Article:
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Protecting your eyes from serious sun damage

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July is Eye Sun Safety and Protection month. Are you protecting your eyes from serious sun damage?

Ultraviolet (UV) rays from the sun can be damaging to your eyes causing macular degeneration, the leading cause of vision loss in older Americans; cataracts, the clouding of the eye’s natural lens (the part of the eye that focuses the light we see); pterygium, a growth on the cornea and the white of the eye, which blocks vision; skin cancer around the eyelids; and corneal sunburn, which can be very painful and cause temporary loss of vision. Lower your risk for these harmful sun side effects and increase your eye health by protecting your eyes from UV rays this summer.

While UV rays can affect everyone’s eyes, people who work, play or spend lots of time in the sun are especially affected. Children are at high risk and need to actively prevent UV ray damage because their eyes have not developed the same ability to protect against UV radiation as adults’ do.

Sunglasses are a great way to prevent all of these different types of eye damage. Sunglasses filter light and protect against damaging rays. Hats also block UV rays, cutting the amount of UV rays that reach the eye by half! So when spending time in the sun this month, make sure to wear a hat and sunglasses, and do not forget to protect your children, too!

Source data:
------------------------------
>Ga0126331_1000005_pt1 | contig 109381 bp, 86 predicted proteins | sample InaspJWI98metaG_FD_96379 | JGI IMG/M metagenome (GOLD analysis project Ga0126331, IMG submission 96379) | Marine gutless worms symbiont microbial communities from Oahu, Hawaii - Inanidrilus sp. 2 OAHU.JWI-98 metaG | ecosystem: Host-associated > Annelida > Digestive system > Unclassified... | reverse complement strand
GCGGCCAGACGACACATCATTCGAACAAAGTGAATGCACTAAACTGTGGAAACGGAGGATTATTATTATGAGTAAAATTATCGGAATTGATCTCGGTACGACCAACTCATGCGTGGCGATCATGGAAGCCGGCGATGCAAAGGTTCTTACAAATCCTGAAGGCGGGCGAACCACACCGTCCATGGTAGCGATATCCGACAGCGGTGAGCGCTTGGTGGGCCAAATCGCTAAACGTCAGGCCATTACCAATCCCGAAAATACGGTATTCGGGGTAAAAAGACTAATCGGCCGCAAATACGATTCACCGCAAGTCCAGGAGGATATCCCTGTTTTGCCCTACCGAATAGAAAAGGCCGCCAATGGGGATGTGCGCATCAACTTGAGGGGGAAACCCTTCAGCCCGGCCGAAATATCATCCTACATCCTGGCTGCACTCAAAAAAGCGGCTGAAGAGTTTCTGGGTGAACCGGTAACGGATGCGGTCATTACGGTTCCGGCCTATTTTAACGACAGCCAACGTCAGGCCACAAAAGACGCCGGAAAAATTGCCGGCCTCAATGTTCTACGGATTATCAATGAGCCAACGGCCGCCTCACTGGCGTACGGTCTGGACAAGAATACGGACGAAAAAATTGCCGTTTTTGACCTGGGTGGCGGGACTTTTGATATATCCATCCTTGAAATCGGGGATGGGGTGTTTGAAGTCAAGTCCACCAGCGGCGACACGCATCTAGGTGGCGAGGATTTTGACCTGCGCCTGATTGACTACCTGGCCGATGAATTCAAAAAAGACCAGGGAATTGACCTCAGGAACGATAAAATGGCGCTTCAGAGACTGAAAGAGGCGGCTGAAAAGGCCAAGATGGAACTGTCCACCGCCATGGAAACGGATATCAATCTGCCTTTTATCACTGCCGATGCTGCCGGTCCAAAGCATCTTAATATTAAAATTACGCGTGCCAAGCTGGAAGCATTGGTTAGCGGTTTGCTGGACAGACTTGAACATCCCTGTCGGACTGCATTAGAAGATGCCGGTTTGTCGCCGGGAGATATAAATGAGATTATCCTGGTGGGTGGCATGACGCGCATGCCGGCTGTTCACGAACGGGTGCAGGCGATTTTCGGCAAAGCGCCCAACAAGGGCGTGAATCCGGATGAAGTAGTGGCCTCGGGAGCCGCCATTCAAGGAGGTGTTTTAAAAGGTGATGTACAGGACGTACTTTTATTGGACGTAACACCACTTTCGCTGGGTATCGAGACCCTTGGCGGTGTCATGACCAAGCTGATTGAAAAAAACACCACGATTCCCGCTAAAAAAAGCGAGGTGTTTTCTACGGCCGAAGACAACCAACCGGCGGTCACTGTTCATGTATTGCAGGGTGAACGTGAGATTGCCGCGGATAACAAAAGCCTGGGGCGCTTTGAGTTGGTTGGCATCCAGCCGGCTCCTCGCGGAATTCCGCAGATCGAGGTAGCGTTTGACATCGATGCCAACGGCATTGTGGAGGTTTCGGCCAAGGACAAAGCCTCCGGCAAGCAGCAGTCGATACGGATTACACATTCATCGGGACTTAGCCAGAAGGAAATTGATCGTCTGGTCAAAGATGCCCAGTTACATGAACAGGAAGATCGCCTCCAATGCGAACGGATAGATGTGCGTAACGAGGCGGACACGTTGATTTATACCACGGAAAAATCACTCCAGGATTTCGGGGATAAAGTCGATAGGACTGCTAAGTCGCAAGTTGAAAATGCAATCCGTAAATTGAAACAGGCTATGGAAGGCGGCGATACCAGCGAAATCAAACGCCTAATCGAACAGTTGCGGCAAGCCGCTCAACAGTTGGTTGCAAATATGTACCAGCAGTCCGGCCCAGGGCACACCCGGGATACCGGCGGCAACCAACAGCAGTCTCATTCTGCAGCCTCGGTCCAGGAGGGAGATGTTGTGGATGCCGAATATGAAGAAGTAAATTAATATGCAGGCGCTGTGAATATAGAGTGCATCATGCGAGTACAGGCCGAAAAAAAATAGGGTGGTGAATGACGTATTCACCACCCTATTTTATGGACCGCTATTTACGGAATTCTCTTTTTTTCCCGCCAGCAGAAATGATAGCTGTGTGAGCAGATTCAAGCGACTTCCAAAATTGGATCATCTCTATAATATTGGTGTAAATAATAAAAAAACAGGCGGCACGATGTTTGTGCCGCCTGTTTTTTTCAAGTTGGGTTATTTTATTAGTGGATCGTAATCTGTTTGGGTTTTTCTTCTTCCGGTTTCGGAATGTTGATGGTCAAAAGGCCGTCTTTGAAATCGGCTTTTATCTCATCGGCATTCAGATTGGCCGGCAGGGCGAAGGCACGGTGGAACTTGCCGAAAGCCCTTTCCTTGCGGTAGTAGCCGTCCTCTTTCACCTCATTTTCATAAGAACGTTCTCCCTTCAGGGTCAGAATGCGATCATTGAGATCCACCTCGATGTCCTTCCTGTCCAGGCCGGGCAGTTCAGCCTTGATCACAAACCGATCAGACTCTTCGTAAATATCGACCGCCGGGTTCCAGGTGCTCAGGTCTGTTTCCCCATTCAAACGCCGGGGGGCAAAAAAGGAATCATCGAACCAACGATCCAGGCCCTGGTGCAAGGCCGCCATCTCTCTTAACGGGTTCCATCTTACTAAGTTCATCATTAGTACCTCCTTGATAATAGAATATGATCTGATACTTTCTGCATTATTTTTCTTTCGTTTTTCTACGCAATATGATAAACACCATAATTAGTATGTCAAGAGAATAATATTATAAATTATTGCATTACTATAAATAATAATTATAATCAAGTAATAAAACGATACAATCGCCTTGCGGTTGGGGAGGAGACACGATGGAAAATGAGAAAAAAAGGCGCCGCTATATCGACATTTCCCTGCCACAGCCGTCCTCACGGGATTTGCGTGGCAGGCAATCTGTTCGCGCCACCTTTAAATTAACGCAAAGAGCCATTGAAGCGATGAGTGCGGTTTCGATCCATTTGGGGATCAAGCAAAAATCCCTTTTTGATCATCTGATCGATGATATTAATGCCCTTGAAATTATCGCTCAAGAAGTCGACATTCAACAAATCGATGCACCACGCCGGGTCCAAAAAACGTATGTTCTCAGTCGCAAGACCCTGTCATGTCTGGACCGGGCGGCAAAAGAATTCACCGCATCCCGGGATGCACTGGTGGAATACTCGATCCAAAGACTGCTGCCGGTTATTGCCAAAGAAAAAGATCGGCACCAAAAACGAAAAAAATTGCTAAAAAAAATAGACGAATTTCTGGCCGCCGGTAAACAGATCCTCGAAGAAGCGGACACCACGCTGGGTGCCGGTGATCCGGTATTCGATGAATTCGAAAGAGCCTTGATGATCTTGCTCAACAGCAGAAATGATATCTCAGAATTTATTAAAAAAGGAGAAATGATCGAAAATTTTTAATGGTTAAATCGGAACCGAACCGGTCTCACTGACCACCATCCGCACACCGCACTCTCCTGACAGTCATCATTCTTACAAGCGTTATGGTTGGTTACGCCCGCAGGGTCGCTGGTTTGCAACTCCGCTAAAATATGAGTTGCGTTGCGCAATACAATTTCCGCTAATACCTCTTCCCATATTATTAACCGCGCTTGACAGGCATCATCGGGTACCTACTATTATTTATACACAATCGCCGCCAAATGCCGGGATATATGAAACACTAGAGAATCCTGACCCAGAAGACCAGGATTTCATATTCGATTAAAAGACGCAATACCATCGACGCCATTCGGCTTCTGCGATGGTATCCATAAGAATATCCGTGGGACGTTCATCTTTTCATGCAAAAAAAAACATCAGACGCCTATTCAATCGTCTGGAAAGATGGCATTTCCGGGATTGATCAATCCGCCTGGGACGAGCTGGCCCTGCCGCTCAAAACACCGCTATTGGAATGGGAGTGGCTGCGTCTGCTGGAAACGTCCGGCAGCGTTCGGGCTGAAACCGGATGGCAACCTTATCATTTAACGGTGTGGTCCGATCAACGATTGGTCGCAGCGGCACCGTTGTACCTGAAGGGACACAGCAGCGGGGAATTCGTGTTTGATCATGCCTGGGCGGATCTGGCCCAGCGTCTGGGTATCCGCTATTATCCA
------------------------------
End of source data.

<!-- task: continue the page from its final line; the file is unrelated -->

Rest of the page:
Eye veg
While sunglasses and hats can help protect eyes from UV damage, there are plenty of things that you can eat to promote eye health as well! Carrots may be the best known, but there are plenty of different foods that can help provide vitamins C & E, zinc, lutein, zeaxanthin, and omega-3 fatty acids, all of which help keep your eyes strong and healthy, fighting many of the diseases listed above.

Spinach, Kale, Dark Leafy Greens and Brightly-Colored Fruits:
These foods are high in antioxidants which protect eyes against sunlight, cigarette smoke, and air pollution. They are loaded with lutein and zeaxanthin which go into the lens and retina of your eye and absorb damaging visible light. Kale is especially high in these two nutrients.

Grapefruit, Strawberries, Brussel Sprouts, Papaya, Oranges and Green Peppers:
Vitamin C is one of the best antioxidants to protect your eyes and these foods are full of it!

Nuts, Seeds, Wheat Germ and Vegetable Oils:
These foods help provide sufficient vitamin E, which most people’s diets lack. Vitamin E paired with vitamin C helps keep eye tissue strong.

Oysters:
Two oysters provide more than your daily dose of zinc, which helps keep your retina working at it’s best. If you’re not a fan of oysters, you can also get a good dose of zinc from meat & poultry, fortified cereals, beans, nuts, shellfish, and whole grains.

Salmon, Sardines and Herring:
These fish provide high levels of omega-3 fatty acids which help fight inflammation in the eyes and keep your cells working better. Plus, they are also great for heart and brain health, too.

Deep Orange and Yellow Fruits and Veggies:
Orange and yellow fruits and veggies like carrots, pumpkin, and sweet potatoes provide high amounts of beta carotene, which helps to prevent night blindness.

So remember to keep your eyes safe this summer by pairing protective gear like sunglasses and hats with foods that offer plenty of eye health nutrients.

Sources:
http://www.preventblindness.org/eye-health-safety
http://www.preventblindness.org/how-can-uv-rays-damage-your-eyes
http://www.webmd.com/healthy-aging/nutrition-world-3/foods-eye-health?page=1

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